Choke: The Secret to Performing Under Pressure by Sian Beilock is another great book you can read to help you perform better under pressure. I've already written three reviews on books about performing under pressure. They include: Performing Under Pressure by Hendrie Weisinger and J.P. Pawliw-Fry Perform Under Pressure by Dr. Ceri Evans Psyched Up by Daniel McGinn Choke by Sian Beilock adds to this collection with its own helpful advice. The great thing about Choke is that it's written by an author who has personally researched the topic of choking and performing under pressure in university laboratories. The knowledge and advice she gives in this book is not only well-researched but also very easy to read. Beilock does a great job simplifying the language. Unlike other scientific books, you can read this book relatively fast and comprehend all of it at the same time! The premise of this book is that by understanding how people choke in different situations, you can bett

How to Improve Your Concentration in Games

There are two keys to improving your concentration in games: 1. Preventing and managing distractions. 2. Focusing on the task at hand. Both of these things are needed to improve your concentration in games. One without the other isn't enough.  Let me first talk about the importance of preventing and managing distractions. Obviously, it's hard to focus when you're distracted. The better you manage distractions, the easier it is to lock in on the task at hand. The main way to block out distractions is not by resisting them, but by focusing more on the task at hand. The more you focus on the task at hand, the more distractions will fade away in your mind. However, there's more you can do to manage and eliminate distractions. The first thing you need to do is make sure you don't enter a game distracted with outside sources of stress. Many athletes have trouble focusing in practice or games because they are too worried about their grades, their relationships, etc. As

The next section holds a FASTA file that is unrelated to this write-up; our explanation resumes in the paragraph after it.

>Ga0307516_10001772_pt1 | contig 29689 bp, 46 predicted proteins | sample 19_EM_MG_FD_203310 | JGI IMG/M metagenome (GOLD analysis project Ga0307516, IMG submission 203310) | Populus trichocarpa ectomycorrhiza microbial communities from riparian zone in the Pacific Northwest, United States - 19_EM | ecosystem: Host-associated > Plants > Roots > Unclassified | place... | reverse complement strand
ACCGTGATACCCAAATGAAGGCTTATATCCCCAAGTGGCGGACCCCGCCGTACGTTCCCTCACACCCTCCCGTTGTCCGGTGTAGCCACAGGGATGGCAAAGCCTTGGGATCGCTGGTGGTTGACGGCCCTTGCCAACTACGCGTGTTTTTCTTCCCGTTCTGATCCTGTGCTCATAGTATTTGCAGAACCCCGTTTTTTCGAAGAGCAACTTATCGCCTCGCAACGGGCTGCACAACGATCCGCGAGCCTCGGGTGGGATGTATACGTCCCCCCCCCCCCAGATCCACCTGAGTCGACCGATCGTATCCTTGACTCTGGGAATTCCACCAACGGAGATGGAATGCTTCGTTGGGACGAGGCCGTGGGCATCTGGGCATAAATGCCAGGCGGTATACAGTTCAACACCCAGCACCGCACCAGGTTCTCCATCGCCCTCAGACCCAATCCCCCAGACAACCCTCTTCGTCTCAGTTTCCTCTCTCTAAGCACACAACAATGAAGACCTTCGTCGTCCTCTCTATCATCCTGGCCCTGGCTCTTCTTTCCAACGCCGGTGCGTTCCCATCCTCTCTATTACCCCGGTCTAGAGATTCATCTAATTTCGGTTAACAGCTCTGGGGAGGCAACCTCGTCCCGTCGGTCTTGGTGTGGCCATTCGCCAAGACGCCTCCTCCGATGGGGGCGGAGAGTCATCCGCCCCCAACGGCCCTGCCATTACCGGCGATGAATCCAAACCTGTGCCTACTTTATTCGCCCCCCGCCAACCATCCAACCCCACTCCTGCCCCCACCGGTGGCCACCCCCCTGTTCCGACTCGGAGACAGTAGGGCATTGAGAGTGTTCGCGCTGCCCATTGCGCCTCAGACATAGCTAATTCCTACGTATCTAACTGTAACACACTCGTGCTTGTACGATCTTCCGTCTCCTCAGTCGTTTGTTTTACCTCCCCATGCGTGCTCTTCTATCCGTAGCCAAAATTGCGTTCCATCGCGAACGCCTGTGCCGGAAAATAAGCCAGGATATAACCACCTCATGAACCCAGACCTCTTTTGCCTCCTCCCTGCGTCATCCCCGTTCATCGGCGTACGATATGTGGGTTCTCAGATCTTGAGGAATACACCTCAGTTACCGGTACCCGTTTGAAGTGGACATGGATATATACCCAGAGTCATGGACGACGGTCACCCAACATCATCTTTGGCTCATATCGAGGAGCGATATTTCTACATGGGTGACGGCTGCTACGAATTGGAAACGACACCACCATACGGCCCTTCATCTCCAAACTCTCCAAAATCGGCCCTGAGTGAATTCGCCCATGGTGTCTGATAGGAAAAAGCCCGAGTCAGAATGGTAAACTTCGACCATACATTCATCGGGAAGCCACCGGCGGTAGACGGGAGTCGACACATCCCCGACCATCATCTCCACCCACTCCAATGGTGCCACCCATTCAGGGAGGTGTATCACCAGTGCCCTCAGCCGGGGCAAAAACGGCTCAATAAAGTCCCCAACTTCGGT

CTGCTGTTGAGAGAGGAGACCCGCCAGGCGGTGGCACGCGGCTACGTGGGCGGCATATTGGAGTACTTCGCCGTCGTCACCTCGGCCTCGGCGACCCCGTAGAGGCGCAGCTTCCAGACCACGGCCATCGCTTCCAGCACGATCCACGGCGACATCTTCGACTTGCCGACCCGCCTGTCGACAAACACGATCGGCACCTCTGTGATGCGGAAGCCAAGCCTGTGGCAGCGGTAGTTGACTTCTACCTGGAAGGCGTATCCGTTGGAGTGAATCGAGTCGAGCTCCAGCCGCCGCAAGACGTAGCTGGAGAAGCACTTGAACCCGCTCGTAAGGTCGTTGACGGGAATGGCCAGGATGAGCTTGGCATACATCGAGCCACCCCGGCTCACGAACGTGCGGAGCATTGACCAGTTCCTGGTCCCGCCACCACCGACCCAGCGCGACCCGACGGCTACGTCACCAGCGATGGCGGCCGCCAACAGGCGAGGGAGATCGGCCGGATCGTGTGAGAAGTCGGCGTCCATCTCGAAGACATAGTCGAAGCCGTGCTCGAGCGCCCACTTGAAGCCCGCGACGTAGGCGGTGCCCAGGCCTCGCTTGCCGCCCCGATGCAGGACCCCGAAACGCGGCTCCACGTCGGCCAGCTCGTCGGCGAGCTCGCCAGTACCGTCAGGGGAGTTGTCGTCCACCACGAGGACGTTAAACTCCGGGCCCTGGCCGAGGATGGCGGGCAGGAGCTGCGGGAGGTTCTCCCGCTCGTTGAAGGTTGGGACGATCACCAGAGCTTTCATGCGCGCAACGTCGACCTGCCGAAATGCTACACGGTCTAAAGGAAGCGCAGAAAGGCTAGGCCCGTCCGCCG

The Importance of Habits

The three main factors that determine your work ethic are:  Motivation  Discipline  Habits I've written a lot in the past about motivation and discipline , so today I want to focus on habits. Habits are important because they are largely controlled subconsciously, which means they require little conscious motivation or discipline. This is very helpful because you only have so much motivation and willpower (discipline) to use every day. Once you use up all your motivation and willpower, you'll stop working hard. So the key to improving your work ethic is building positive habits so you can conserve most of your motivation and willpower to be used for more difficult tasks. For example, if you form the habits of waking up early, eating a healthy breakfast, stretching after practice, and watching film at night, you can do these things without using much motivation or willpower. You can then focus your motivation and willpower on more difficult tasks such as completing a tough worko

The Weakness Avoidance Loop

Here is an example to show how the weakness avoidance loop works: A basketball player realizes he has a weakness, such as three point shooting. Because he is afraid of the struggle and embarrassment that comes with fixing his weakness, he avoids practicing his three point shoot in both practices and games. Because he avoids practicing his three point shooting, it remains a weakness. The longer he goes without fixing his weakness, the weaker it becomes, which deepens his fear of confronting and fixing his weakness. The more an athlete gets sucked into the weakness avoidance loop, the harder it is to break out of it.  The weakness avoidance loop can be a major obstacle in the development of athletes, which is why it's so important to fight against. It can be difficult, but it's completely possible to stop procrastinating about fixing your weaknesses. Breaking out of the weakness avoidance loop mainly requires motivation and courage. At some point you need to be fed up with your w

One Way to Calm Yourself Down Before Games